In his inauguration speech on Sunday, January 1st, the new president of Brazil, Luiz Inacio Lula da Silva, committed himself to “resume efforts towards integration” in Latin America, in order to establish “an active and elevated dialogue” with other regions of the world.
“We will resume the work of integration beginning with Mercosur [the southern common market], the revitalization of the Union of South American Nations (Unasur), and other sovereign bodies” that exist in Latin America, Lula told Parliament in his speech after taking the oath of office as Brazil’s new president.
He also guaranteed that his government will strengthen their cooperation with the BRICS forum – made up of Brazil, Russia, China, India, and South Africa – as well as extending bridges to Africa and the developing world, without neglecting relations with the United States or the European Union.
Ending the isolation
Lula promised that Brazil “will break the isolation imposed on it in the last few years,” referring to the far-right government of Jair Bolsonaro. The country will “return to the world,” he continued, under the banners of democracy and combat against hunger and poverty.
Brazil “has gone back to being a sovereign country,” that will assume all its responsibilities over the Amazon region and dedicate all its diplomacy to the service of defending democracy, “which is threatened all over the planet by authoritarian extremism” he asserted.
The new president also expressed his conviction that “politics, in its highest sense, is the best road for building consensus” and overcoming conflicts.
“To deny or criminalize political activism is the road of tyranny,” he maintained.
Lula’s inauguration ceremony was held under strict security measures, due to threats from the most radical activists of the Bolsonaro camp, who continued demanding a military coup to keep Bolsonaro in power.
Delegations from around fifty countries were present at the Parliamentary ceremony, along with the entire diplomatic corps in the country.
Among those attending were Felipe IV, King of Spain; and national presidents Alberto Fernandez of Argentina, Luis Arce of Bolivia, Gustavo Petro of Colombia, Gabriel Boric of Chile, Mario Abdo Benitez of Paraguay, Luis Lacalle Pou of Uruguay, Marcelo Rebelo de Sousa of Portugal, and Frank-Walter Steinmeier of Germany.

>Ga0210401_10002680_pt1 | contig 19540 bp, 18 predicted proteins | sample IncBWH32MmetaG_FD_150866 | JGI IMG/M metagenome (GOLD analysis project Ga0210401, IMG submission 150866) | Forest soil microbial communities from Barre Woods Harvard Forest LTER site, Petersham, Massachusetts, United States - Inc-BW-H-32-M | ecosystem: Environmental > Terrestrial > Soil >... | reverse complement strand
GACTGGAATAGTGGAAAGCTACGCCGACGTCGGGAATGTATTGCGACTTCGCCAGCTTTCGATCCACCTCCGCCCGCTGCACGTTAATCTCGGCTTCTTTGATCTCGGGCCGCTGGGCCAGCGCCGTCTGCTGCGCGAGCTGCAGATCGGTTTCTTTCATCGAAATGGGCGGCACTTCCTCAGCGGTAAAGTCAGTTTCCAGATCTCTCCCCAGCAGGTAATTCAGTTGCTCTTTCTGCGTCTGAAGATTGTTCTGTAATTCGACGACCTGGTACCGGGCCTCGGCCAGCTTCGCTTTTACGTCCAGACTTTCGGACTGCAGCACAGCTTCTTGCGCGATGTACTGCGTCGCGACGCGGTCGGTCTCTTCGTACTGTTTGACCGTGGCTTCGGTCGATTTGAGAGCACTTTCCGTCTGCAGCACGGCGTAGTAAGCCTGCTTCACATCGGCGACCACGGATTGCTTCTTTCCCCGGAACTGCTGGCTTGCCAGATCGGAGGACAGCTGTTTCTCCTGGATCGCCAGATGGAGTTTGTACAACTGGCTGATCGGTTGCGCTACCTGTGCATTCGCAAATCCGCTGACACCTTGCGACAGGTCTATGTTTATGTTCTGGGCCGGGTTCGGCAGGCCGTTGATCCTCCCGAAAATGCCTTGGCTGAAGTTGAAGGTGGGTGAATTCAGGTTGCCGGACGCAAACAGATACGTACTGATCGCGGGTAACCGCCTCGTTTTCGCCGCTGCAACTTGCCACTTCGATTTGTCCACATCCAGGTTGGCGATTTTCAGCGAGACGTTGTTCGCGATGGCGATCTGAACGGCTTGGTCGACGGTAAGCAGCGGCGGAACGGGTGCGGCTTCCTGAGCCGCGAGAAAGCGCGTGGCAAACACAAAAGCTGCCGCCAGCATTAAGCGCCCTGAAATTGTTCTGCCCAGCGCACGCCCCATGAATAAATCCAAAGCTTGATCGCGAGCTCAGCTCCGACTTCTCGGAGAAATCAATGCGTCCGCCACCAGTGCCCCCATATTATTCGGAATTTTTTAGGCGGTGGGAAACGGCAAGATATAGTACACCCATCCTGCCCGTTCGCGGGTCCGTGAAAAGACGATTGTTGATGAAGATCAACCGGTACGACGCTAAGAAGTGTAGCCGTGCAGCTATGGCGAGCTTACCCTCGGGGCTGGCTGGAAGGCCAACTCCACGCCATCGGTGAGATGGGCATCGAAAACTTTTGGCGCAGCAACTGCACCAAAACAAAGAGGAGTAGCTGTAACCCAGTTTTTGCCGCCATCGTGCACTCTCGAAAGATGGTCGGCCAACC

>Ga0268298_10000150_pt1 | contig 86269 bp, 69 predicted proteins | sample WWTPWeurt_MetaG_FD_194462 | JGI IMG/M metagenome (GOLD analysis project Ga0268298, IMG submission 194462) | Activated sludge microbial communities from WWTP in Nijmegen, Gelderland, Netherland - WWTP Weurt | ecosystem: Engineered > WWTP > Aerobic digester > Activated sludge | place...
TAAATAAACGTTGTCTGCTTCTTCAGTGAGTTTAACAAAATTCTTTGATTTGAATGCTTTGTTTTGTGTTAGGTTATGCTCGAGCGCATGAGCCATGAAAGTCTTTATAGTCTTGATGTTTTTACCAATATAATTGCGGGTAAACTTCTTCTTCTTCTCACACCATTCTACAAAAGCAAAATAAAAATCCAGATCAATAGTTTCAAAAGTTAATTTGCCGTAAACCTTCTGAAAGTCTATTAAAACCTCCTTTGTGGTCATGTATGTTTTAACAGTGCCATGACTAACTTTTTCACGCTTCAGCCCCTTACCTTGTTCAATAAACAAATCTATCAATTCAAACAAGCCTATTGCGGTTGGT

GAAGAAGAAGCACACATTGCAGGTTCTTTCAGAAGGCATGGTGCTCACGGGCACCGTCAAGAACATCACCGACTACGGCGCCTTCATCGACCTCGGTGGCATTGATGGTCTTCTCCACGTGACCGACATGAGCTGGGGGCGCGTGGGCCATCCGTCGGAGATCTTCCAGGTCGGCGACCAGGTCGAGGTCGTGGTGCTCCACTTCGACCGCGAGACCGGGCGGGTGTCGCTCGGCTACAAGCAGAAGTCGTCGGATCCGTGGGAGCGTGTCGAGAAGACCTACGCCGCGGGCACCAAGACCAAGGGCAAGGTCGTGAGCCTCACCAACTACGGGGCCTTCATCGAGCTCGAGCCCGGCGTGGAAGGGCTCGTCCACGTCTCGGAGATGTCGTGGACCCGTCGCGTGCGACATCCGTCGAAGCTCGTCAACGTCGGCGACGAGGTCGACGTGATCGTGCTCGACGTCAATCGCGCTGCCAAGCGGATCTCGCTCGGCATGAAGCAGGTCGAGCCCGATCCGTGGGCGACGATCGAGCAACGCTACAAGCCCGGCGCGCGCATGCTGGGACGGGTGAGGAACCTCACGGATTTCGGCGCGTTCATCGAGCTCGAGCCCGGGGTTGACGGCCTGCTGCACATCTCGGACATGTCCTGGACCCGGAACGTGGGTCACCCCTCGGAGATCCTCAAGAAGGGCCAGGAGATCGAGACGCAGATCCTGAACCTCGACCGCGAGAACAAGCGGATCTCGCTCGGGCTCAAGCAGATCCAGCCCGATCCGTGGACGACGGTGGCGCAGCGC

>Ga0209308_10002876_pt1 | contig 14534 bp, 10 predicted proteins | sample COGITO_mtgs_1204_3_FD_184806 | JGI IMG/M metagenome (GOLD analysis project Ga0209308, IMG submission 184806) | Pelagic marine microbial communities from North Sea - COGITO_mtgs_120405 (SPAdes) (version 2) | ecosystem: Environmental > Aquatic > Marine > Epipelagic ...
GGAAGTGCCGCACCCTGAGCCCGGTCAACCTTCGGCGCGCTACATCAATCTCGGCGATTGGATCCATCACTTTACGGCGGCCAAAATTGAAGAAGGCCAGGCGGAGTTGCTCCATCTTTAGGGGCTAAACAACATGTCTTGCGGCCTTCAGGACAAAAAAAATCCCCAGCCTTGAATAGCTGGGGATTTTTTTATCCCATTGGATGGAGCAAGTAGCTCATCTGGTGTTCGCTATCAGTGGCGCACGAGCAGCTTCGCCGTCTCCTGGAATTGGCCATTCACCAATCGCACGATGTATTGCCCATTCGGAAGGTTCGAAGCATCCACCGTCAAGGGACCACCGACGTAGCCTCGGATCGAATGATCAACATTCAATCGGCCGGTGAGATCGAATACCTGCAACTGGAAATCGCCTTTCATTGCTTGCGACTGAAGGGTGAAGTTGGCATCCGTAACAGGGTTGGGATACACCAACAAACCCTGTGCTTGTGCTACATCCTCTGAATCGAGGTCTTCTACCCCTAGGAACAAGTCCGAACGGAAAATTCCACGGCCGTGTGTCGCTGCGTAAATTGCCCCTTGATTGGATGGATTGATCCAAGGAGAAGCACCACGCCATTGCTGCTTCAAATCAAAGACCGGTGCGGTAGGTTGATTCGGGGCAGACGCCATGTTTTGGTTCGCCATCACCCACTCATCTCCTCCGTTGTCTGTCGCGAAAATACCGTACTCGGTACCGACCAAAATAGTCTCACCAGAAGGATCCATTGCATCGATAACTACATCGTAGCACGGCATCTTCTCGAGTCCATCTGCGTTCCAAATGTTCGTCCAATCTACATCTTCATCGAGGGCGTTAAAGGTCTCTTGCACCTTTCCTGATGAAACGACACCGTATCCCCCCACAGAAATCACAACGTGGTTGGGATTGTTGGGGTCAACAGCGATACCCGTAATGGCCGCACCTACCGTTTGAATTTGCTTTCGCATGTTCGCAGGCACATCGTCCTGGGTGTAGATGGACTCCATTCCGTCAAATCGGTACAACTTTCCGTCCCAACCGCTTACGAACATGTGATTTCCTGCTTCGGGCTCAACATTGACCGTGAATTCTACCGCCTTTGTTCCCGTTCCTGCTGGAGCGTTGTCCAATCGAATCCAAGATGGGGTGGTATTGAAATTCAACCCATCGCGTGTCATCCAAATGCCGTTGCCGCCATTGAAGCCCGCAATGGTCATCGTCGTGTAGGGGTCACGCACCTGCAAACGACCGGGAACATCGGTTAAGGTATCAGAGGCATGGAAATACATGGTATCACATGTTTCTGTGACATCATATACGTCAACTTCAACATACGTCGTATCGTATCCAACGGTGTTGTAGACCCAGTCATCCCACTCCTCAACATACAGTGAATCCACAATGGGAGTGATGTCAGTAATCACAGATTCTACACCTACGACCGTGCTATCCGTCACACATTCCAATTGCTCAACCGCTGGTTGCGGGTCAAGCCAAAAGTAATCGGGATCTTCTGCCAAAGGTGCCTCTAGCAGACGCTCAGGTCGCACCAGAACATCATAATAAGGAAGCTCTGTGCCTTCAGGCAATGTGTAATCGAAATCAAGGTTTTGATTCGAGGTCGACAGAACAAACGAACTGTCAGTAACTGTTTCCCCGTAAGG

New President pledges to defend the Amazon region
During his first address under his new position, Lula issued a strong plea for the defense of the environment. He pledged to end illegal deforestation in the Amazon region and to protect the indigenous peoples.
“We can’t allow [Amazonia] to become a lawless territory. We’re not going to tolerate the environmental degradation that has done so much damage to our country,” the head of the Workers’ Party affirmed in his address to Congress, in the Brazilian capital of Brasilia.
Lula, 77, declared that Brazil “could be on the global front lines,” and towards that objective he would initiate “an adequate energy source transition” to “eliminate greenhouse gas emissions.”
“Brazil doesn’t need to deforest in order to broaden its agricultural frontier,” he insisted.
In the four years that ex-president Jair Bolsonaro was in power, he defended the exploitation of minerals and lumber in the indigenous reserves. During the past four years, the statistics regarding deforestation and forest fires in the planet’s largest tropical forest skyrocketed upwards.
Lula stressed that Brazilians can live “without cutting down” the trees, and “without invading the biomass,” even though, at the same time, he said he’d incentivize the legalization of lands for their sustainable productive use.
In the same vein, he spoke of the defense of the indigenous peoples, that – according to different ecological organizations – were left abandoned by the previous administration.
According to Lula: “No one knows [the forests] better than those who have been there from time immemorial,” in allusion to the aboriginal peoples. He let it be understood that he would resume the land demarcation in the indigenous territories that had remained paralyzed during the four years of Bolsonaro’s rule.
“Every designated parcel of land is a new environmental area (…) We’re going to overturn all the injustices committed against the indigenous peoples,” Lula pledged.
Sonia Guajajara, one of the best-known indigenous leaders in the international sphere, has been named to lead the new Ministry of Indigenous Peoples, one of 37 Ministries that will make up Lula’s administration.
Luiz Inacio Lula da Silva assumed the Brazilian presidency for the third time on January 1st, after having served two consecutive terms between 2003 and 2010.